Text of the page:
CERS has provided a three-year grant for Patrick Booz to conduct
travel and research, with the ultimate aim of a book manuscript.
The focus of my study is the tea trade between China and Tibet as it functioned in the circumscribed yet complex geographic, ethnic and political area between Ya’an and Kangding in western Sichuan and East Tibet.
Tea has been central to Tibetan social and economic life for over a thousand years. Proverbially considered one of the “four pillars of life” – tsampa, meat, salt and tea – tea is the only traditional staple of the Tibetans which has had to be imported. By the 19th century over 80 percent of all the tea imported onto the Tibetan plateau – which supplied markets as far away as Ladakh and Bhutan – came from just five tea-producing counties in the Ya’an area of Sichuan, and all of it passed through the entrepôt of Kangding/Dartsedo, from whence it was dispatched by caravan to all parts of the Tibetan plateau. This thesis examines the functioning of the Ya’an-Kangding Sino-Tibetan tea trade during the turbulent late-Qing and Republican periods, and sheds light on the often overlooked practical dimensions of Sino-Tibetan relations in the borderlands of Sichuan province.
The centrality of tea to Tibetan material culture and society cannot be overemphasized. Not only has tea served as a basic unit of value (as evidenced for example in the catalogues to the Derge editions of the bKa’ ‘gyur and bsTan ‘gyur), but it is also held to have important medicinal qualities, and is central to Tibetan social conventions in both lay and religious culture. Dipamkara Atisha, the great Bengali sage who led the second diffusion of Buddhism in Tibet in the 11th century, first encountered tea in Tibet and his praise for the drink legitimates its centrality to monastic ritual life, in which “Tea offering” (ja mchod and gser skyem) ceremonies are a mainstay. However, Tibetan mythologizations of tea in classical texts, such as the 15th-century rGya bod yig tshan chen mo, and in folk tales such as the famous “Debate between Tea and Chang”, mask the very practical realities of how up to 15,000,000 pounds of tea were annually transported onto the Tibetan plateau through the centuries, and the significant players in that trade, both Chinese and Tibetan.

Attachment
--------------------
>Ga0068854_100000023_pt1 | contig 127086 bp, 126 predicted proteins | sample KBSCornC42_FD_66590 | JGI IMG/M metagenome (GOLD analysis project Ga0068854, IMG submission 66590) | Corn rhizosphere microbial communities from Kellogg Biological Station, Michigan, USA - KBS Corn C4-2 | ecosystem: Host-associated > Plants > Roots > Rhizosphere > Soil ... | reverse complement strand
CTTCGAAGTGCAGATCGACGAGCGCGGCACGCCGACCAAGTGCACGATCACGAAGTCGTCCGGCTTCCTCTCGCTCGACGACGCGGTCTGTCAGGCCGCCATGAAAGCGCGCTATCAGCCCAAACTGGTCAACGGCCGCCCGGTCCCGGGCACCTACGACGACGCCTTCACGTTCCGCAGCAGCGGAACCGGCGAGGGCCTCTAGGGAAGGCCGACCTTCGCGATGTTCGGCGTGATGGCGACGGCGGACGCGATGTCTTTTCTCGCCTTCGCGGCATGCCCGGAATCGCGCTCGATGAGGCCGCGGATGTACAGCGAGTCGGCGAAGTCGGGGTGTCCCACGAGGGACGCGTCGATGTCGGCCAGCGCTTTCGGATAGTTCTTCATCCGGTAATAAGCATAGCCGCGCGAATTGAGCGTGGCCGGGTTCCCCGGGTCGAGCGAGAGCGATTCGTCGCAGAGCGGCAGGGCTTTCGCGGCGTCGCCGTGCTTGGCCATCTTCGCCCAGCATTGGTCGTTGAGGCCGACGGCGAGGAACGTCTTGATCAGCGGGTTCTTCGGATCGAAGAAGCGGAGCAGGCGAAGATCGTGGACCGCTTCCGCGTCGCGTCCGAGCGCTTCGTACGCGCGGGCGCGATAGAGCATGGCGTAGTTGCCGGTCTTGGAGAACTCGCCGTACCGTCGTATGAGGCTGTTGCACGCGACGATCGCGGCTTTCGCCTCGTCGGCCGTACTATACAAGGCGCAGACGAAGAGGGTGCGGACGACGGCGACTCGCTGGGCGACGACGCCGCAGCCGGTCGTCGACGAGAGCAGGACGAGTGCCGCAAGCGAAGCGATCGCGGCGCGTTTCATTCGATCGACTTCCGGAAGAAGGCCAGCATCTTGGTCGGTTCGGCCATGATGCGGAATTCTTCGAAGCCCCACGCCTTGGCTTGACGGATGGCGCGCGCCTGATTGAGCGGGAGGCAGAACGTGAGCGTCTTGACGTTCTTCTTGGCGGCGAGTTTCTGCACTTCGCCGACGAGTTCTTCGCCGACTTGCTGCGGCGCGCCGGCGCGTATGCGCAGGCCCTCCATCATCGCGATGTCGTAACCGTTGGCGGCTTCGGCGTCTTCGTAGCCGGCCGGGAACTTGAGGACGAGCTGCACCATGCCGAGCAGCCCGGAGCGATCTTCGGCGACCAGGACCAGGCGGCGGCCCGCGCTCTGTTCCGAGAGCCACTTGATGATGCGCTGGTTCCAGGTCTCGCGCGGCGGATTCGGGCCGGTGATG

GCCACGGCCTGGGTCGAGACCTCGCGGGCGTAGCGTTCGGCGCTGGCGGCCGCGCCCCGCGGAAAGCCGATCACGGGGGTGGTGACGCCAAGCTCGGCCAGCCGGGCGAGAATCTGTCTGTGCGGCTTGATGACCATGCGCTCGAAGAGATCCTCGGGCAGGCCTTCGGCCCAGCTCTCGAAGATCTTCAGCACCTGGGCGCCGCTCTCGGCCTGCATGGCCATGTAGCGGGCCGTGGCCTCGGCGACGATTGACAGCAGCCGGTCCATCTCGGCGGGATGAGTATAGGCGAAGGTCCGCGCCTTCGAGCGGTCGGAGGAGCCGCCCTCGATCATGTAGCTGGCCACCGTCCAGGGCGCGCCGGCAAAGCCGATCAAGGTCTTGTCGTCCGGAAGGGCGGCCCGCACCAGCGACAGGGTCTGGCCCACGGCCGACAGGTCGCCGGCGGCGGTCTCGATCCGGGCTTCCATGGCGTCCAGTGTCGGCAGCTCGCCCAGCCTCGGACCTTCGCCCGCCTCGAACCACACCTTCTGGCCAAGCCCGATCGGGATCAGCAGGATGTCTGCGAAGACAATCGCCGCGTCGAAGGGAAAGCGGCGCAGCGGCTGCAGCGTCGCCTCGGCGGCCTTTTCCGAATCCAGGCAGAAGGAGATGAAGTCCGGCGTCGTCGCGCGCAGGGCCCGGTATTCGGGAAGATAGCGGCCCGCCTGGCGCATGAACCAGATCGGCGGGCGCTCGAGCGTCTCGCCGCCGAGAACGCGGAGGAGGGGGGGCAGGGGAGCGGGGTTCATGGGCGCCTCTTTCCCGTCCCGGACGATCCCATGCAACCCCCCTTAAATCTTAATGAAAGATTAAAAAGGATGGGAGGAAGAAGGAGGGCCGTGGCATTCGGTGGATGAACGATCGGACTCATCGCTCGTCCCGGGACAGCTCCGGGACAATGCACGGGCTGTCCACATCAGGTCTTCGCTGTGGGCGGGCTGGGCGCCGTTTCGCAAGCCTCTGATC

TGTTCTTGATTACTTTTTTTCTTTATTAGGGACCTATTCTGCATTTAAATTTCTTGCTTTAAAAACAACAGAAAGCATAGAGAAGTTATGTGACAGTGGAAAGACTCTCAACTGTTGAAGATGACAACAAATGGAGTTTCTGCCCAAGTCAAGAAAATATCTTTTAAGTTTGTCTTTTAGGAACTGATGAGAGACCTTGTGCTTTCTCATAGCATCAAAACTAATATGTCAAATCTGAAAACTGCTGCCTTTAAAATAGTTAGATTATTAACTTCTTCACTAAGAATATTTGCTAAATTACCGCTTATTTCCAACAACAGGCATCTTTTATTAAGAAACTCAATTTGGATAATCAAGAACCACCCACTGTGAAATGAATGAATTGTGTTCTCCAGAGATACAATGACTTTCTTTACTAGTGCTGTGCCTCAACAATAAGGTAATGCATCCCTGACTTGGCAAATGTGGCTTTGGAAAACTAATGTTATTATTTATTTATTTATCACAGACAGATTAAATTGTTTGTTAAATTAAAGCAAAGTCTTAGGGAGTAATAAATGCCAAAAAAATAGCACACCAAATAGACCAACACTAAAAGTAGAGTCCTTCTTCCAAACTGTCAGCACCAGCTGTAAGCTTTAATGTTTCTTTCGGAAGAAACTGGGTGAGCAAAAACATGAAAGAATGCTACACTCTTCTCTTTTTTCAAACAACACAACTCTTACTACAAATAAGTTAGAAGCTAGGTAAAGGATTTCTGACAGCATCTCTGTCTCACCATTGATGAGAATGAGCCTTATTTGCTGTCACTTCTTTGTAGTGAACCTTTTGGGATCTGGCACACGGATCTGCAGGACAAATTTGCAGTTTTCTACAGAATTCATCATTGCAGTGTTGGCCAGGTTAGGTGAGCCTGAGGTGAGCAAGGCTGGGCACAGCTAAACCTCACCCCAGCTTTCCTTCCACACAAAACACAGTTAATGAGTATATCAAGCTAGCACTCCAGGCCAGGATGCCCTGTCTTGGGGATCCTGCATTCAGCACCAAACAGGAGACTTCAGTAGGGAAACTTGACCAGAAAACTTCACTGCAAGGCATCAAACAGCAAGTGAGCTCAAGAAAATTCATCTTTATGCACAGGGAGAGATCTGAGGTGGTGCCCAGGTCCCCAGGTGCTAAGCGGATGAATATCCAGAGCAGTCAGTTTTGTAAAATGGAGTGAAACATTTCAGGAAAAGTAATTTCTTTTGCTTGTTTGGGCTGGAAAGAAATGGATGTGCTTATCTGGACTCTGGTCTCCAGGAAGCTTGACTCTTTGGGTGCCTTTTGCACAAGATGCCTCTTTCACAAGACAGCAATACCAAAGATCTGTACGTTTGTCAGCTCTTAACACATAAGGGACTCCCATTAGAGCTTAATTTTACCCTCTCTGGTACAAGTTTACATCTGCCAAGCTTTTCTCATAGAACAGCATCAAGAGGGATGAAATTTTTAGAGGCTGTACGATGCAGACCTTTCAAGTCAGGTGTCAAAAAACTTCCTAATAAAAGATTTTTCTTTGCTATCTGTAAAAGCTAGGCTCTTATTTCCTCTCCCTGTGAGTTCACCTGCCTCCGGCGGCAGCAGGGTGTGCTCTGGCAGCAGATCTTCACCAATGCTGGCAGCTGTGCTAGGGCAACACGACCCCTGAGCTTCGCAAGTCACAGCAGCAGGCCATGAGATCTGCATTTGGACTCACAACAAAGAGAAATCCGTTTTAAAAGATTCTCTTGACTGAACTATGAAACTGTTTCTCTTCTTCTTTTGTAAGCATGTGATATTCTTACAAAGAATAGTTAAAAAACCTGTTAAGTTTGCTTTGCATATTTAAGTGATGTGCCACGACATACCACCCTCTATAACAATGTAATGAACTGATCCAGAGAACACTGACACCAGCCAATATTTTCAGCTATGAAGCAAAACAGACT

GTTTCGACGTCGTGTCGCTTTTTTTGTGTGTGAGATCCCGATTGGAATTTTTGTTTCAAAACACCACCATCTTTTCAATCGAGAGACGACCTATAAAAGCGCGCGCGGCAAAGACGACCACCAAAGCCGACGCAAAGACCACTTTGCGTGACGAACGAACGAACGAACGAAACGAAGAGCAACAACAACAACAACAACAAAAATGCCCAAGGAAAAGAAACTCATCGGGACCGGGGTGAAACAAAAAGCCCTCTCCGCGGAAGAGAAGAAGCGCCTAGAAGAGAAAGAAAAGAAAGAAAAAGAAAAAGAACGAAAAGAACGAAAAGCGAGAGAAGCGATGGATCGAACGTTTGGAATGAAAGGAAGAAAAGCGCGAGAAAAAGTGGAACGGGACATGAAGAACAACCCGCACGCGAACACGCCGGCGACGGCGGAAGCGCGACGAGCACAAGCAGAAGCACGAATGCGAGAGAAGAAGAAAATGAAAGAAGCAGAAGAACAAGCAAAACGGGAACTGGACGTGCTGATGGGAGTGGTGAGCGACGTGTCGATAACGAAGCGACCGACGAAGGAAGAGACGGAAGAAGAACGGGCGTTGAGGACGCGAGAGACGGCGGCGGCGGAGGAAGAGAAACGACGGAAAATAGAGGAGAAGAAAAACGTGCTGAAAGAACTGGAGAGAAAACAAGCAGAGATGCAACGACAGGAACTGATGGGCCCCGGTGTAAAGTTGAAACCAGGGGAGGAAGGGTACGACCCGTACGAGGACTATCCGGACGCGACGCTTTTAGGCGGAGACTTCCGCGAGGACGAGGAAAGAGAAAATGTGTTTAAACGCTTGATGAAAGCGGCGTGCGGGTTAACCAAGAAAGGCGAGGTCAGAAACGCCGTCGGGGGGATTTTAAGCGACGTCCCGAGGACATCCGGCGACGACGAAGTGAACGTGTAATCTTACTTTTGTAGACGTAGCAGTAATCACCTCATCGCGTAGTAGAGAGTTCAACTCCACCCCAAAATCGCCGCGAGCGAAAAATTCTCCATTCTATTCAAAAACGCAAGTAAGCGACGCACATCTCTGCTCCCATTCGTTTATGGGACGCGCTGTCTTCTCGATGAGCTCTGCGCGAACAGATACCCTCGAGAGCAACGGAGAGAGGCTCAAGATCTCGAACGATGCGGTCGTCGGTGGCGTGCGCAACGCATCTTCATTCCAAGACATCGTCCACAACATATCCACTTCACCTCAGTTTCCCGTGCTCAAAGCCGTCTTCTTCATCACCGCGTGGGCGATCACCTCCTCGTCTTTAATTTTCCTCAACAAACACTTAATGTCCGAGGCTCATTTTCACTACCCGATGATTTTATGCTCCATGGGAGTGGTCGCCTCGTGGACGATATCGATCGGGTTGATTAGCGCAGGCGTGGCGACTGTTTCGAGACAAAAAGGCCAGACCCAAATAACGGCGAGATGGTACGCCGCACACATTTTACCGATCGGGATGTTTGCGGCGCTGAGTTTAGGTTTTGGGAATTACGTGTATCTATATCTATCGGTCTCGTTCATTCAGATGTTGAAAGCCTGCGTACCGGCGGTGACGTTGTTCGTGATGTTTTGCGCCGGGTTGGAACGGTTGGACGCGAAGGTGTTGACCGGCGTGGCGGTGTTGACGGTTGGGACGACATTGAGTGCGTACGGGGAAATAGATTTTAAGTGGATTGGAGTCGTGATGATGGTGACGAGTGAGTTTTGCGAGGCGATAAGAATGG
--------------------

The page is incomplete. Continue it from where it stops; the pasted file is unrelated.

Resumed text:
The historical background of the China-Tibet tea trade, which has been the subject of considerable study in both Chinese and western scholarship, will be briefly outlined. Since the formalization of the so-called Ancient Tea-Horse Routes (Chama Gudao) under the “New Policies” of Wang Anshi during the Song Dynasty in the 11th century, controlling and taxing the tea trade has been an important priority of Chinese provincial and imperial administrators and has been considered a key source of leverage for the Chinese authorities as a means of economic and political influence over the unruly Tibetans. With the development of the Ya’an-Kangding route as the main conduit of the tea trade during the early Qing Dynasty, these means of control through the quota and taxation systems, and the withholding of tea, are examined and their efficacy assessed.
Based on a combination of sources – Chinese prefectural and county gazetteers, local records of the late 19th and 20th centuries, and western diplomatic reports and travelogues – the social and economic context of the Ya’an Kangding trade-route in the late pre-modern period (i.e before 1950) is then examined. The place of the tea trade with regard to the various loci of political and economic authority – the Sichuan government; the Tibetan tu si; the Shaanxi and Sichuanese business factions; the warlords; and the powerful Tibetan trading families – is assessed.
This is followed by a detailed account, based on more than a dozen fieldwork trips over the past three years to the tea plantations and factories of Ya’an, of the method of production of the distinctive brick tea for the Tibetan market, and then its transportation via human carriers (beifu) to the Tibetan border town of Kangding/Dartsedo. Extensive oral interviews with surviving beifu and explorations of the terrain through which they carried their loads will form the basis of this section.
It was in Kangding that the tea passed from Chinese to Tibetan hands. There were traditionally 48 Tibetan trading houses (guozhuang) in Kangding, each with its own network of clients and connections to different powerful Tibetan trading clans, monasteries, the Dalai Lama’s office, Yunnanese traders, and local chiefs. These trading houses had strong cultures of their own. They were traditionally run by women, and each functioned as bank, inn, warehouse, repackaging station, transshipment depot and theatre.
The Ya’an-Kangding tea trade is a nexus of Sino-Tibetan cooperation with a long and rich history. It has never before been the subject of an academic study in any western language.